Wiener, launched in early 2018, will support UQ’s new world-class IMB-based Lattice Light Sheet Microscope

Wiener was developed with strategic funding from UQ and a consortium of the University’s various cutting-edge microscopy facilities housed within the Centre for Microscopy and Microanalysis (CMM), Institute for Molecular Bioscience (IMB), and Queensland Brain Institute (QBI). 


Bunya, launched in early 2021, was developed with strategic funding from UQ and was designed to consolidate and aggregate all UQ’s and its partner institutions’ needs under one roof.  

Bunya is the largest and most powerful supercomputer in UQ history. It uses a phased deployment ‘evergreen’ model, putting new tranches of technology into production every year, delivering cutting-edge technologies for researchers in predictable timeframes.  

Bunya is a heterogeneous supercomputer, designed to cater to almost every type of workload UQ researchers may have for it. Bunya was built with a balance of very high throughput, very high floating point, tightly coupled, loosely coupled and accelerated computing principles in mind. 

Bunya also features interactive visual computing facilities via onBunya, providing users who prefer a visual desktop experience a very usable, familiar graphical environment, with all the power and capabilities of a supercomputer.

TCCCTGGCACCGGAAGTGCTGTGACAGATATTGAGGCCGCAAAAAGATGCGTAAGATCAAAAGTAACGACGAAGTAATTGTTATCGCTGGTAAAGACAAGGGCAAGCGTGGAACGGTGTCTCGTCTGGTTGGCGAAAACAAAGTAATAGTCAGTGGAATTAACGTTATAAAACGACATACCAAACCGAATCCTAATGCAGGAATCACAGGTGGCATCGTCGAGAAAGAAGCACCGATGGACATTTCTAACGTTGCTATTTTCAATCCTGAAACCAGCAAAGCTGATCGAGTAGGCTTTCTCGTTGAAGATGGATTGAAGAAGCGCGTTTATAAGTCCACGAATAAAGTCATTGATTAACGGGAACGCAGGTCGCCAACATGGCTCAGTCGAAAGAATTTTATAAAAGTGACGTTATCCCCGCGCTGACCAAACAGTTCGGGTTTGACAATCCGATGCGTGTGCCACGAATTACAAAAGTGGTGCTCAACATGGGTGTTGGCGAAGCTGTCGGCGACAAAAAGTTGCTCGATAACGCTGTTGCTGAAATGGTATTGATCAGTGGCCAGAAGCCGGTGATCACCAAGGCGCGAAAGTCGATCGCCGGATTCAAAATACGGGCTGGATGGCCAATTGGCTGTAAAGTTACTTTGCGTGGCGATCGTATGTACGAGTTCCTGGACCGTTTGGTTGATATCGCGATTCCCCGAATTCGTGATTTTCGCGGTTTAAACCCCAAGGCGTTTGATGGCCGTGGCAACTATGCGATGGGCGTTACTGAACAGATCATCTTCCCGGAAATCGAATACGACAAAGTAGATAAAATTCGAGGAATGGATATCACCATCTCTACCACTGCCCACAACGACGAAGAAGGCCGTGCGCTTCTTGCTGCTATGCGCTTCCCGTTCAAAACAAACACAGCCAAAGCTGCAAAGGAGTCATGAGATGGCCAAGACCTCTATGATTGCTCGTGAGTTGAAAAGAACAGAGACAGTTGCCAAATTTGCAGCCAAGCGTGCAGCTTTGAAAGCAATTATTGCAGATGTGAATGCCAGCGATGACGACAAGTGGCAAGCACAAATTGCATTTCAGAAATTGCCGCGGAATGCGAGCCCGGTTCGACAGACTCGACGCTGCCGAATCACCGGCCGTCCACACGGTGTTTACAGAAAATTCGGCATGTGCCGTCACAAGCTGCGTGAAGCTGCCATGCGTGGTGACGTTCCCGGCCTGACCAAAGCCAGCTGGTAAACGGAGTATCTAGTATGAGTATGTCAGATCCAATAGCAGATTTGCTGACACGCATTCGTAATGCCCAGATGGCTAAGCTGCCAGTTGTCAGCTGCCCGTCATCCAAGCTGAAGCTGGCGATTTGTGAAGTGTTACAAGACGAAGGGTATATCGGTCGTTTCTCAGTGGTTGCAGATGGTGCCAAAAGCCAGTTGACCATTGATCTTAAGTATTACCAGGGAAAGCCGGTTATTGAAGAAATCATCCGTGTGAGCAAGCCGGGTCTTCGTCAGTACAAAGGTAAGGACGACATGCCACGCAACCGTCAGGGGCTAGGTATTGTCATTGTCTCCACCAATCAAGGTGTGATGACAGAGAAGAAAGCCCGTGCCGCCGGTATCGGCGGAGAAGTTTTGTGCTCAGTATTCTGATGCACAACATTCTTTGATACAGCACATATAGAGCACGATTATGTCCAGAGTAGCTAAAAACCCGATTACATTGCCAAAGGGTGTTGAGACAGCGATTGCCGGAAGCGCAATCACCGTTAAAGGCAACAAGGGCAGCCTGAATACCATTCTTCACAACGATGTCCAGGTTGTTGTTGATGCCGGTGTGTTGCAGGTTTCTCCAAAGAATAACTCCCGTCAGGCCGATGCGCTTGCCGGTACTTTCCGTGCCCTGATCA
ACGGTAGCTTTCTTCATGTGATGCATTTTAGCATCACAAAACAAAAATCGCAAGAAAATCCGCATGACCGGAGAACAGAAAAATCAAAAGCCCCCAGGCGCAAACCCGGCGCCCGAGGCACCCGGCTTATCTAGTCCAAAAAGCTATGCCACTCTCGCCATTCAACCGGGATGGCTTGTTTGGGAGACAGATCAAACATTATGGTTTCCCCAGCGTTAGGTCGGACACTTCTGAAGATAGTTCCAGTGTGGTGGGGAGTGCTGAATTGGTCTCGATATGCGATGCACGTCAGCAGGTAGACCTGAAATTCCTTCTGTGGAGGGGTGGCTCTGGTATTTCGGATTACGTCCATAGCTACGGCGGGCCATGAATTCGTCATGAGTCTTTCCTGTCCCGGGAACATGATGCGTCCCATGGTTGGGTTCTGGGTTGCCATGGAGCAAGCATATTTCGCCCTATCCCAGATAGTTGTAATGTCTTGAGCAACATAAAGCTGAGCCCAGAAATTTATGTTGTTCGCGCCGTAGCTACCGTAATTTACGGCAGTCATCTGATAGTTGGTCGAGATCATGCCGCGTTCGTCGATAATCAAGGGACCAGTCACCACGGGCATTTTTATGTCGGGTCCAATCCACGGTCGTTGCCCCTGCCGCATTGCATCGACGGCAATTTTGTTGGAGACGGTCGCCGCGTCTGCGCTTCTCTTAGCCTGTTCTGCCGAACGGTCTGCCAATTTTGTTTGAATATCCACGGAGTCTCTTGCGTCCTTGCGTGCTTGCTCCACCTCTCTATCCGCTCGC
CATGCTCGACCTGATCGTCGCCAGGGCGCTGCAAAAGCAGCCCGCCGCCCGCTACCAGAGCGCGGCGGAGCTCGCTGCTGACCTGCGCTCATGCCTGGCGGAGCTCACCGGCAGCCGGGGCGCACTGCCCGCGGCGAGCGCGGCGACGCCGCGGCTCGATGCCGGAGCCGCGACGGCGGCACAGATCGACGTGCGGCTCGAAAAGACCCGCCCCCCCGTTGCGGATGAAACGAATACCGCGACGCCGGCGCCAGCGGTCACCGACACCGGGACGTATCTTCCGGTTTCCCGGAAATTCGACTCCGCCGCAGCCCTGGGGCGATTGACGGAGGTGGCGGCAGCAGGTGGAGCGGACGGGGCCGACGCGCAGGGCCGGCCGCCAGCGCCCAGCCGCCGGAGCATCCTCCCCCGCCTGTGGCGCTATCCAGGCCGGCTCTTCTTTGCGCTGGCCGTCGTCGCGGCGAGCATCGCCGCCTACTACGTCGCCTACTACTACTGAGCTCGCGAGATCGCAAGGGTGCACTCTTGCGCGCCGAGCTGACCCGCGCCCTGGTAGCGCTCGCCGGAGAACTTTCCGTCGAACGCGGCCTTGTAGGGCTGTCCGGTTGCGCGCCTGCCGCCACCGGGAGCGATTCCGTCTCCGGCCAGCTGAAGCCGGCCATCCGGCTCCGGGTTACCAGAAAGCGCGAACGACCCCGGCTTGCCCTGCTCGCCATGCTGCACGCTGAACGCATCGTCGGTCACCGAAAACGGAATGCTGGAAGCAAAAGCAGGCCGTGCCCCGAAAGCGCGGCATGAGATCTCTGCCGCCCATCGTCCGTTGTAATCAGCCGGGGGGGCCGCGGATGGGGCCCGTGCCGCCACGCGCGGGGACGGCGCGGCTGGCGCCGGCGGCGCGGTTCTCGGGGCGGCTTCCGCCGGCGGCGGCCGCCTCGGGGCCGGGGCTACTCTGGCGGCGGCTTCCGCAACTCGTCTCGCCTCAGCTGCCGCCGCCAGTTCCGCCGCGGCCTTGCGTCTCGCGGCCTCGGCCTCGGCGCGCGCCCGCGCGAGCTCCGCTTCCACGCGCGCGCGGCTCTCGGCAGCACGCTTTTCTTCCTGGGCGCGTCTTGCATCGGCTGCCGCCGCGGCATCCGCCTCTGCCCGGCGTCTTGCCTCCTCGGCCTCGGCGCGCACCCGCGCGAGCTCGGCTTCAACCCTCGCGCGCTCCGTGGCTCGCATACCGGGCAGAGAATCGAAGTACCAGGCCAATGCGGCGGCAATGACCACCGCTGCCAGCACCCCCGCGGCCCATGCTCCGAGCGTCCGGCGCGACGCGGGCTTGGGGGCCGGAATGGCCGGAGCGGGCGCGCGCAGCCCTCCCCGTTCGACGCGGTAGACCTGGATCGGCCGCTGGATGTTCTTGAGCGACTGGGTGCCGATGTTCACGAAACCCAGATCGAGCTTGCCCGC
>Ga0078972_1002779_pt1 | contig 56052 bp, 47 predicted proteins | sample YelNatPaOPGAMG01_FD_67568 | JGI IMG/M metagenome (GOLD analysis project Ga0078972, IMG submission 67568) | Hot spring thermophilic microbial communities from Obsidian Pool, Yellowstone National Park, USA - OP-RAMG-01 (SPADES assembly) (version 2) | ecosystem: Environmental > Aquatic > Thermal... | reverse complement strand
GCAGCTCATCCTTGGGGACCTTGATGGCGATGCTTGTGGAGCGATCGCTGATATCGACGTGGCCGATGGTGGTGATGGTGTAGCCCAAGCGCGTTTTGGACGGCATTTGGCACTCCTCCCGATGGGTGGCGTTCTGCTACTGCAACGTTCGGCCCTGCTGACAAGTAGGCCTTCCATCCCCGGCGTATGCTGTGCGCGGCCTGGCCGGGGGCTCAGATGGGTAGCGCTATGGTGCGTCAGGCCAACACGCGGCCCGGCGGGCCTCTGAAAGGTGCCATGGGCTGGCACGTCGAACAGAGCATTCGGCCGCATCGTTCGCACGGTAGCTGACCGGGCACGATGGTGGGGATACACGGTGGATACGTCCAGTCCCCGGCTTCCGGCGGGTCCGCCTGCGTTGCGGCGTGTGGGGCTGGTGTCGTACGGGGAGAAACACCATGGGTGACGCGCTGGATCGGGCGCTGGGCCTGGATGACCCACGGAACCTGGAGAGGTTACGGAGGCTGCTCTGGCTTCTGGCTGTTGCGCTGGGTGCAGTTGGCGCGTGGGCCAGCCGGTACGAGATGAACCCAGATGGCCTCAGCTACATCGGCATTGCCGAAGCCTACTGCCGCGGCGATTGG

HPC Accounts 

UQ staff and higher-degree research (HDR) students are entitled to free HPC accounts on Bunya or Wiener but need to apply.  

To open an HPC account for research, UQ staff and HDR students should do the following: 

  • Register for a QRIScloud account if they do not already have one (register at QRIScloud).  

  • Request a cluster-specific service, i.e., Bunya or Wiener. See the Bunya and Wiener webpages for further information about getting an account. 

Once your account has been created, your access details for HPC will be confirmed via email. 

For any other support requests, please contact the RCC Support Desk: rcc-support@uq.edu.au


UQ staff and HDR students may want to attend a training session to familiarise themselves with UQ's HPC environment. Training is provided monthly, and researchers are welcome to consult with RCC’s HPC staff about their projects — please email: rcc-support@uq.edu.au

Other HPCs that UQ researchers may use 

Very large tightly-coupled parallel jobs that support NCG-funded research 

National Computational Infrastructure (NCI) at the Australian National University (ANU) best serves these jobs. NCI operates a 3,200-node supercomputer called Gadi, that entered production in late 2019. 

UQ researchers may access Gadi via QCIF’s share. See our National Facilities webpage for more information. 

Loosely-coupled high-throughput  jobs 

The ARDC Nectar Research Cloud is an ideal platform for running loosely-coupled jobs.  

QCIF operates the Queensland node of the Nectar Research Cloud. The Queensland node is called QRIScloud, and its main data centre is located at the Polaris Data Centre in Springfield, Brisbane.  

See our Cloud Computing webpage for more information.